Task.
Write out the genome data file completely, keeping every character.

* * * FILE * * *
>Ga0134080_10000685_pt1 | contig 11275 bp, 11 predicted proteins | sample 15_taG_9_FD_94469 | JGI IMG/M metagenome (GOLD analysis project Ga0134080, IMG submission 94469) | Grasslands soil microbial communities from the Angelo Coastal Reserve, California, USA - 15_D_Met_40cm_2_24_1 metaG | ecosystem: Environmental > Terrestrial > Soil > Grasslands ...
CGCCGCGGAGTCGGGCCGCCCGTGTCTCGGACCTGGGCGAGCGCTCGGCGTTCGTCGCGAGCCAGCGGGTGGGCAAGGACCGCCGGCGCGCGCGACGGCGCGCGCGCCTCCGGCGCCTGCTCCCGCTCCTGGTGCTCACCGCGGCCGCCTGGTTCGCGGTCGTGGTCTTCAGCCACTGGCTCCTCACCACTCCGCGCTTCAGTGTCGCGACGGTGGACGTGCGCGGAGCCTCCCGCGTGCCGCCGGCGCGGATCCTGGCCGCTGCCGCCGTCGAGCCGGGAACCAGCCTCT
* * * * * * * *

>Ga0134080_10000685_pt1 | contig 11275 bp, 11 predicted proteins | sample 15_taG_9_FD_94469 | JGI IMG/M metagenome (GOLD analysis project Ga0134080, IMG submission 94469) | Grasslands soil microbial communities from the Angelo Coastal Reserve, California, USA - 15_D_Met_40cm_2_24_1 metaG | ecosystem: Environmental > Terrestrial > Soil > Grasslands ...
CGCCGCGGAGTCGGGCCGCCCGTGTCTCGGACCTGGGCGAGCGCTCGGCGTTCGTCGCGAGCCAGCGGGTGGGCAAGGACCGCCGGCGCGCGCGACGGCGCGCGCGCCTCCGGCGCCTGCTCCCGCTCCTGGTGCTCACCGCGGCCGCCTGGTTCGCGGTCGTGGTCTTCAGCCACTGGCTCCTCACCACTCCGCGCTTCAGTGTCGCGACGGTGGACGTGCGCGGAGCCTCCCGCGTGCCGCCGGCGCGGATCCTGGCCGCTGCCGCCGTCGAGCCGGGAACCAGCCTCT